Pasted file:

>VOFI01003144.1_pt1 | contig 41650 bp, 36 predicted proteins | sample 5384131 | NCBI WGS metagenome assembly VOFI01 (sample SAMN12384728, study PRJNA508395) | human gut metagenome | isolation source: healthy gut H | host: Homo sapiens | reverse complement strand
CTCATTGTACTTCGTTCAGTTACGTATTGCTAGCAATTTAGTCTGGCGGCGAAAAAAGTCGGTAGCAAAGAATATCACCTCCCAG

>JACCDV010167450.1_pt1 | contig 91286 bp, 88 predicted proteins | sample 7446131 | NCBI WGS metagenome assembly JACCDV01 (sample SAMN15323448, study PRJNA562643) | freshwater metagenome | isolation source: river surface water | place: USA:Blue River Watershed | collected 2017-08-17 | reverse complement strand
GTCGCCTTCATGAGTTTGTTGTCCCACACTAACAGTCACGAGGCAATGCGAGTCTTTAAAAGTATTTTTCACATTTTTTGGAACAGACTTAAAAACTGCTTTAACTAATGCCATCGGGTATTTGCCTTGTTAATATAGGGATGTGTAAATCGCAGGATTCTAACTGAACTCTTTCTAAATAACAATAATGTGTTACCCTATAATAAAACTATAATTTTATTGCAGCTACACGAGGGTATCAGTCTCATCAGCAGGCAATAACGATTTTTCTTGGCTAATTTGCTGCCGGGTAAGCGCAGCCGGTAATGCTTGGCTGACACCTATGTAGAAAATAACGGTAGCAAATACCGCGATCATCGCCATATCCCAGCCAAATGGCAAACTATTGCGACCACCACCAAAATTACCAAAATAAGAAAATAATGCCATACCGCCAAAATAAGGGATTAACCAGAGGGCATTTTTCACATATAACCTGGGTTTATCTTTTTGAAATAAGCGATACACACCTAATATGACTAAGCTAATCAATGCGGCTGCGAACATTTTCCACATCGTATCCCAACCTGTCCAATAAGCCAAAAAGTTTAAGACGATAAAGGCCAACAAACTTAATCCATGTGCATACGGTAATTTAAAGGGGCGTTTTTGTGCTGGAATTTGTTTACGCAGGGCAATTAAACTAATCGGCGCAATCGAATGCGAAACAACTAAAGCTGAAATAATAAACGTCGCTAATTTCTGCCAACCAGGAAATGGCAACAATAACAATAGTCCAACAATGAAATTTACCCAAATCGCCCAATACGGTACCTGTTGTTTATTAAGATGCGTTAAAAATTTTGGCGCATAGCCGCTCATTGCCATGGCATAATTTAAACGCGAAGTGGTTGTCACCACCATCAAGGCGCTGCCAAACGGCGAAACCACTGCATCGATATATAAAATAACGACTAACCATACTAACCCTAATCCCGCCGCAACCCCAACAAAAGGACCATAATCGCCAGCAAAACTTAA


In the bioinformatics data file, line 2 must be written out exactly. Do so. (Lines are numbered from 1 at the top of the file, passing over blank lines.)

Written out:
CTCATTGTACTTCGTTCAGTTACGTATTGCTAGCAATTTAGTCTGGCGGCGAAAAAAGTCGGTAGCAAAGAATATCACCTCCCAG